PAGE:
Business owners speak out against sidewalk proposal
Published 10:17 am Tuesday, May 6, 2014
The Austin City Council hit a roadblock on its street reconstruction projects Monday after two local businessmen protested the city’s plans to put a sidewalk in on the south side of 17th Avenue Northwest from Fourth to Eighth streets.
Council members originally tabled the issue at its regular meeting Monday but decided on a 4-3 vote, with Mayor Tom Stiehm acting as tiebreaker, to bring the project to their May 19 meeting despite protests from Tom Sherman of Usem, Inc., and Larry Eisenberg of Perkins.
Sherman and Eisenberg tried to dissuade the city from putting in sidewalk on the south side of 17th Avenue as they said it would cause more problems than solutions for the businesses.
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“We would testify to the fact that there is almost no pedestrian traffic out there,” Sherman said.
Eisenberg and Sherman also took issue with the city’s attempts to talk with the businesses about the project. They said they didn’t receive notice of the project until late last week, when the city requested easements from businesses to move utility boxes. Sherman said the proposed sidewalk would negatively affect his business as it would take away space for cars and would be difficult to keep clean in the winter.
City Clerk Ann Kasel said the city had sent out several letters about the project, but the letters went to the owners of the property the businesses sit on, rather than the businesses themselves. She said Public Works Director Steven Lang had gone beyond state statute to inform area businesses of the upcoming project.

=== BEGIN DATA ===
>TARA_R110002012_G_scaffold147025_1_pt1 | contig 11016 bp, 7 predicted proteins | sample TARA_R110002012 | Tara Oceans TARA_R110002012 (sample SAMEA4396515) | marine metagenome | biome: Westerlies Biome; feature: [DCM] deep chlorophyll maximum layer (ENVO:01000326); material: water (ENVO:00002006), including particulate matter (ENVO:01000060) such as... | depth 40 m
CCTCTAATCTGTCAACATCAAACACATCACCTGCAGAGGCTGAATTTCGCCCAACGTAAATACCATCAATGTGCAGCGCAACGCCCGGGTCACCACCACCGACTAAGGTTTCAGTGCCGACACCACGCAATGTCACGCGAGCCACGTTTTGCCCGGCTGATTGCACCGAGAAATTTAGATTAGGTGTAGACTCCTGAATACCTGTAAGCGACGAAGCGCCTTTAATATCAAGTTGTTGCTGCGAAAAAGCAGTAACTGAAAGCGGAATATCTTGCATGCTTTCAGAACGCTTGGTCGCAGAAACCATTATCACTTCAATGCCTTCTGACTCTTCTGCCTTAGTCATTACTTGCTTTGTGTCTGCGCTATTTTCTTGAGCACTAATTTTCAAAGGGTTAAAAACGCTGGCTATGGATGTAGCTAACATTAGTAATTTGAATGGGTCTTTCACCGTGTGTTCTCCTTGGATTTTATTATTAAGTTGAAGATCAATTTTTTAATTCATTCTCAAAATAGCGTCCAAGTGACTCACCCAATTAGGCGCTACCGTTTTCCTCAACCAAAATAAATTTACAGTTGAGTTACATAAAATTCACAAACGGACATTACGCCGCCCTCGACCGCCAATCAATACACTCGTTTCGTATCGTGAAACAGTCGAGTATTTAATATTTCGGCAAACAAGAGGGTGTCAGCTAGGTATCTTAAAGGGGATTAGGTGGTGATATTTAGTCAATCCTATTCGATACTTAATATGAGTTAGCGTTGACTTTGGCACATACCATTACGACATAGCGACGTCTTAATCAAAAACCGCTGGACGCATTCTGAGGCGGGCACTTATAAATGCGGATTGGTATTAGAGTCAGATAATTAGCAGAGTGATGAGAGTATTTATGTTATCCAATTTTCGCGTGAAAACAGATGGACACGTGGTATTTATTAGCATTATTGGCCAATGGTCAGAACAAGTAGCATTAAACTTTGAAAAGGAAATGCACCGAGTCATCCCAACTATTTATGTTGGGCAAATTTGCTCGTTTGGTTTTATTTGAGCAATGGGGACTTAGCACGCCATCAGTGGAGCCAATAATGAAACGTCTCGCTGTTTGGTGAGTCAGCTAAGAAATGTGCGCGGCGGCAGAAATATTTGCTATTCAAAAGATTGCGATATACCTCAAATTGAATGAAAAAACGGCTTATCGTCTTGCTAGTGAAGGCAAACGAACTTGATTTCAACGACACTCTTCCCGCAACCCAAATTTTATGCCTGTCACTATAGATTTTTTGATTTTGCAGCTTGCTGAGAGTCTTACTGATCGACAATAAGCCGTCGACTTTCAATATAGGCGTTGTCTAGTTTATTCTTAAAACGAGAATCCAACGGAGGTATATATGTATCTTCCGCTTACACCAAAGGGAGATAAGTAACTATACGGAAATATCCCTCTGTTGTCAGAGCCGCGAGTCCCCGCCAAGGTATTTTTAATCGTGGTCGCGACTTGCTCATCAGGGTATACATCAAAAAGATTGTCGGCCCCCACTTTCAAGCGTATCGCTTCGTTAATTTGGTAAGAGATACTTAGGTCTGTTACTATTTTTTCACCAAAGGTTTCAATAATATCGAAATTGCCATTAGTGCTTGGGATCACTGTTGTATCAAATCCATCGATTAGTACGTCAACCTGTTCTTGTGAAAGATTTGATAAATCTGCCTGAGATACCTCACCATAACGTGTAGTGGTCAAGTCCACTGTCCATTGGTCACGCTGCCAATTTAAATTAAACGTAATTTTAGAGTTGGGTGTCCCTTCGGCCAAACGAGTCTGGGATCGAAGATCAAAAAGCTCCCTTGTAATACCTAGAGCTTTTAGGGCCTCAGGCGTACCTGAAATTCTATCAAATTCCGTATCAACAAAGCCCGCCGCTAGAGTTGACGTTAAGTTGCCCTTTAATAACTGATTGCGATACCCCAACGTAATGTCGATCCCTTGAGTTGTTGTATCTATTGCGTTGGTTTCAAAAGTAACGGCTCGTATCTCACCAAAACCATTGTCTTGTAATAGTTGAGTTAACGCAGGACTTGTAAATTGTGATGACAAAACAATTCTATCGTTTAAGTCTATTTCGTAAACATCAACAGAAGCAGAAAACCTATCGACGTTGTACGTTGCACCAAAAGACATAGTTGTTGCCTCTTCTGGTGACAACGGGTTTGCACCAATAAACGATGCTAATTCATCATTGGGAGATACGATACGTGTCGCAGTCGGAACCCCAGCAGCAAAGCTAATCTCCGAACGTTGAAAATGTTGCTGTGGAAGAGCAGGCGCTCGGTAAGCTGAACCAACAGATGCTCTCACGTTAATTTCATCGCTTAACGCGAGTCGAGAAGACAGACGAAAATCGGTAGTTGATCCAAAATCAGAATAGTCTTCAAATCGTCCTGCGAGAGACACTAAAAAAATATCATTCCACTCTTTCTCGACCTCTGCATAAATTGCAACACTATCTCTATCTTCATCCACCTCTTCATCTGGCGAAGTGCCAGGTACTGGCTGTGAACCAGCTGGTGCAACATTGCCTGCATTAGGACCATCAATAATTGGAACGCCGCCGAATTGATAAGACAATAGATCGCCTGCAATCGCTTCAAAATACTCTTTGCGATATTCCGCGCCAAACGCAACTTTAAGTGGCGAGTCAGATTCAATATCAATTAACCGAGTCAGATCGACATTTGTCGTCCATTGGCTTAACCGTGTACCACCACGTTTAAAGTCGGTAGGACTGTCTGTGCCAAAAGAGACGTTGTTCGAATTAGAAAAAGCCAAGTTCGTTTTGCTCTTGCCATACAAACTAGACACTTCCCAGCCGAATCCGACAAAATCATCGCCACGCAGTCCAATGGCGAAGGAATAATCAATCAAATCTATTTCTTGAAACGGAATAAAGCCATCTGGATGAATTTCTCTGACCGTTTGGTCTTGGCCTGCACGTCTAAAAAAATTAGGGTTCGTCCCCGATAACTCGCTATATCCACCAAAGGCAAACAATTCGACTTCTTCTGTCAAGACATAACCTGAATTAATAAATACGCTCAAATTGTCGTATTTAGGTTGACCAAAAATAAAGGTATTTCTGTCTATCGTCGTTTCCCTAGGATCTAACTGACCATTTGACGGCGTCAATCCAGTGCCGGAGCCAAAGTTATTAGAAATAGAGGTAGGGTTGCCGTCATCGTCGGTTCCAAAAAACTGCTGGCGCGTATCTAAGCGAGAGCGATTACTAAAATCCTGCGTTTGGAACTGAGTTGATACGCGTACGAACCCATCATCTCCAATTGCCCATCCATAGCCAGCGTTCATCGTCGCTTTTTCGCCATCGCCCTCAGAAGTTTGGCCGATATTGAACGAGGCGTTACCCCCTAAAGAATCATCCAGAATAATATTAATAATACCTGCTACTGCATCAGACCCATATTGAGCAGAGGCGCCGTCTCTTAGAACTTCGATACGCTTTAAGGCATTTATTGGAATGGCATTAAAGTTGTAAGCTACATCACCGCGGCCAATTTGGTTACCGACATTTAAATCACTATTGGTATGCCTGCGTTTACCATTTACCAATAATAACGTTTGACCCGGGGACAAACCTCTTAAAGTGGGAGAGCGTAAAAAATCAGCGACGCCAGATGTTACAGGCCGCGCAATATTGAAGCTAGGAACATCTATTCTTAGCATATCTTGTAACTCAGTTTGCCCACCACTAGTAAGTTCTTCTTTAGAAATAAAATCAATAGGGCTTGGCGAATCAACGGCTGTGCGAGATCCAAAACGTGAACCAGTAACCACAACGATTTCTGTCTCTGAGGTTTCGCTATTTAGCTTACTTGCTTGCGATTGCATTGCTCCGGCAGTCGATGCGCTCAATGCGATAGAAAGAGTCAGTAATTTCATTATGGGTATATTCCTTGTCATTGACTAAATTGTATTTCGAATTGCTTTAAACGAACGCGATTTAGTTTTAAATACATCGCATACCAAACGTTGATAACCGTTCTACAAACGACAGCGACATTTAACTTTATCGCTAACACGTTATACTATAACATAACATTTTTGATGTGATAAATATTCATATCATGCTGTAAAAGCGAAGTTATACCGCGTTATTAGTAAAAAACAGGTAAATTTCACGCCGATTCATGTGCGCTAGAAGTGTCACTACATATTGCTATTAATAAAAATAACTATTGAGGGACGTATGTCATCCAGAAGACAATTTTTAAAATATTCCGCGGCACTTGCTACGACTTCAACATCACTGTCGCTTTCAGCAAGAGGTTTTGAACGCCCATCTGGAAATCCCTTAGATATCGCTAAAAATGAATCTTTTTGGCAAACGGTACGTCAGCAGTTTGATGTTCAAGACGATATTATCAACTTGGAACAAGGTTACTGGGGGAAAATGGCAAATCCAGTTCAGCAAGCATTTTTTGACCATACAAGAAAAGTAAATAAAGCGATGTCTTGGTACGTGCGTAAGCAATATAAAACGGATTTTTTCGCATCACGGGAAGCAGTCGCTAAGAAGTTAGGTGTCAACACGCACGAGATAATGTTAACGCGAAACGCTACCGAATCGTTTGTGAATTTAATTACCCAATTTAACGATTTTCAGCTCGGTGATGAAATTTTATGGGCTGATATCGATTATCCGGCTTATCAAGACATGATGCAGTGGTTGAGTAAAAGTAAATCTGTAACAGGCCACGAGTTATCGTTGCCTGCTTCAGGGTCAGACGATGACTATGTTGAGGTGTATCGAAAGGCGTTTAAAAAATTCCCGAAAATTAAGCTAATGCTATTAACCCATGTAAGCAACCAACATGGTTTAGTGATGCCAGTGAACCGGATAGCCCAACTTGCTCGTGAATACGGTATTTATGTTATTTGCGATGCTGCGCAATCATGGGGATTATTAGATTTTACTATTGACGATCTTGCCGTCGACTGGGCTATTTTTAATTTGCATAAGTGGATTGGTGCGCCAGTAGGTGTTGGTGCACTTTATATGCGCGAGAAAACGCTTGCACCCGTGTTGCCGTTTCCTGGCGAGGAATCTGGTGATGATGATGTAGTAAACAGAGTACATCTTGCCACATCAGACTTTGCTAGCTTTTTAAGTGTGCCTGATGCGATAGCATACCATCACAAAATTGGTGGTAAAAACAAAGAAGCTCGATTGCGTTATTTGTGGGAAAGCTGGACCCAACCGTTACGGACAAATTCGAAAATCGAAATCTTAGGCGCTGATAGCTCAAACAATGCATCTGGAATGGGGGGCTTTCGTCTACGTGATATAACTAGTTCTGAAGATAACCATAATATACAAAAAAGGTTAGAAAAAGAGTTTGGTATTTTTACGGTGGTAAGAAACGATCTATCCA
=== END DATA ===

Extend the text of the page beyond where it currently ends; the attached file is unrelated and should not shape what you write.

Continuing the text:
In addition, Lang told the council the south side of 17th Avenue had better grading for a sidewalk and would have been easier to put in.
The city would put in the sidewalk as part of a mill and overlay project of Eighth Street from 17th to 18th avenues as well as 17th Avenue Northwest from Fourth to Eighth streets. The project had already been bid on, with Ulland Brothers Inc. offering to complete the project for $167,000, about $15,000 more than Lang’s estimate.
Lang said the project takes advantage of state funding and won’t cost businesses anything. In addition, Hy-Vee will put in sidewalk near its property as part of its upcoming expansion, which will connect with the city’s project. Though Sherman and Eisenberg suggested the city build sidewalk on a nearby service road, Lang said that would cost property owners more money.
“We wouldn’t be able to tap into those state funds if it were built on the service road,” he said.
With Council Member Roger Boughton absent, the council was split on the decision to table and rebid the project without the sidewalk, with Steve King, Janet Anderson and Judy Enright supporting a project rebid and Jeremy Carolan, Michael Jordahl and Jeff Austin in favor of proceeding as planned.
Austin took the council to task for refusing to move forward on sidewalk construction in past projects, such as a proposed sidewalk near Southgate Elementary School in 2012 and a sidewalk as part of construction in the Kaufman Park area this summer.
“Nobody walks out there because there is no sidewalk to walk on,” Austin said of the 17th Avenue Northwest project.
Stiehm ultimately voted against rebidding the project and for bringing the project to the next council meeting for formal approval.
“That area is maturing out there,” he said. “As the area matures, we’re going to need more sidewalk.”
Both Sherman and Eisenberg said they will be at the May 19 meeting to persuade the council to drop the sidewalk.